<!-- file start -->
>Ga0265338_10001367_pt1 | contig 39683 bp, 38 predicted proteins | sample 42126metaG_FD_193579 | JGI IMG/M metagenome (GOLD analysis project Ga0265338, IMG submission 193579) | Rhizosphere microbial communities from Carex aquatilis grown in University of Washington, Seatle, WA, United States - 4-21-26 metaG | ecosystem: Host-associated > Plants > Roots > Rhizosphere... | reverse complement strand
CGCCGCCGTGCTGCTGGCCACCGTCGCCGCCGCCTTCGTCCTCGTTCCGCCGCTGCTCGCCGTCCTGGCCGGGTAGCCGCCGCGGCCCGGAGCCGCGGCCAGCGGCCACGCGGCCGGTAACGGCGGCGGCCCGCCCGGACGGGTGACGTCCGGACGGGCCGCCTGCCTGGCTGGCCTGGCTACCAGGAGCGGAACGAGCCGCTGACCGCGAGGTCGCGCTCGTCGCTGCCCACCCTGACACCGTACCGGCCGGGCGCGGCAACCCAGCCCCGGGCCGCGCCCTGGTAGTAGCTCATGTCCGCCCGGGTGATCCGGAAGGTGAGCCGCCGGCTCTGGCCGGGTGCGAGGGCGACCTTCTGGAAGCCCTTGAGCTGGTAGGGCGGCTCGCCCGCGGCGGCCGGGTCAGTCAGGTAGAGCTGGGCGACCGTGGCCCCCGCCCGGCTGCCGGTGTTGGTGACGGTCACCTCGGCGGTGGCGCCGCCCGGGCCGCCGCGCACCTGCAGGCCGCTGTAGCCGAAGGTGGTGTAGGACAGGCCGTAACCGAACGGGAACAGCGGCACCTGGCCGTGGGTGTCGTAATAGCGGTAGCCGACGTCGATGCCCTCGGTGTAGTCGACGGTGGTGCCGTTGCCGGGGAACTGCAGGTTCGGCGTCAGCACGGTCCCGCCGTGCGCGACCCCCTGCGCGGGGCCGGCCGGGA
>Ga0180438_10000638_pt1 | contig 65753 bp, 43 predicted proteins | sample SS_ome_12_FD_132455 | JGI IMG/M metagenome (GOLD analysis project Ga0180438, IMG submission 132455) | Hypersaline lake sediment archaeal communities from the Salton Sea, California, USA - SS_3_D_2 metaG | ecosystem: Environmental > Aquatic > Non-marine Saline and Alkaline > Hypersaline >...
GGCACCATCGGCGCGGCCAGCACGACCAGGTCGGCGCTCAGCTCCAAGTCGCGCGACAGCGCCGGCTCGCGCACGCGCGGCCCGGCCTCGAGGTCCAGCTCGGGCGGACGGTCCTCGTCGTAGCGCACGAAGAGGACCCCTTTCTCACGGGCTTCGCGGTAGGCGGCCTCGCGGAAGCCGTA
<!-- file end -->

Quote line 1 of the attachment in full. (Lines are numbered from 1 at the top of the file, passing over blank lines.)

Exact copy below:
>Ga0265338_10001367_pt1 | contig 39683 bp, 38 predicted proteins | sample 42126metaG_FD_193579 | JGI IMG/M metagenome (GOLD analysis project Ga0265338, IMG submission 193579) | Rhizosphere microbial communities from Carex aquatilis grown in University of Washington, Seatle, WA, United States - 4-21-26 metaG | ecosystem: Host-associated > Plants > Roots > Rhizosphere... | reverse complement strand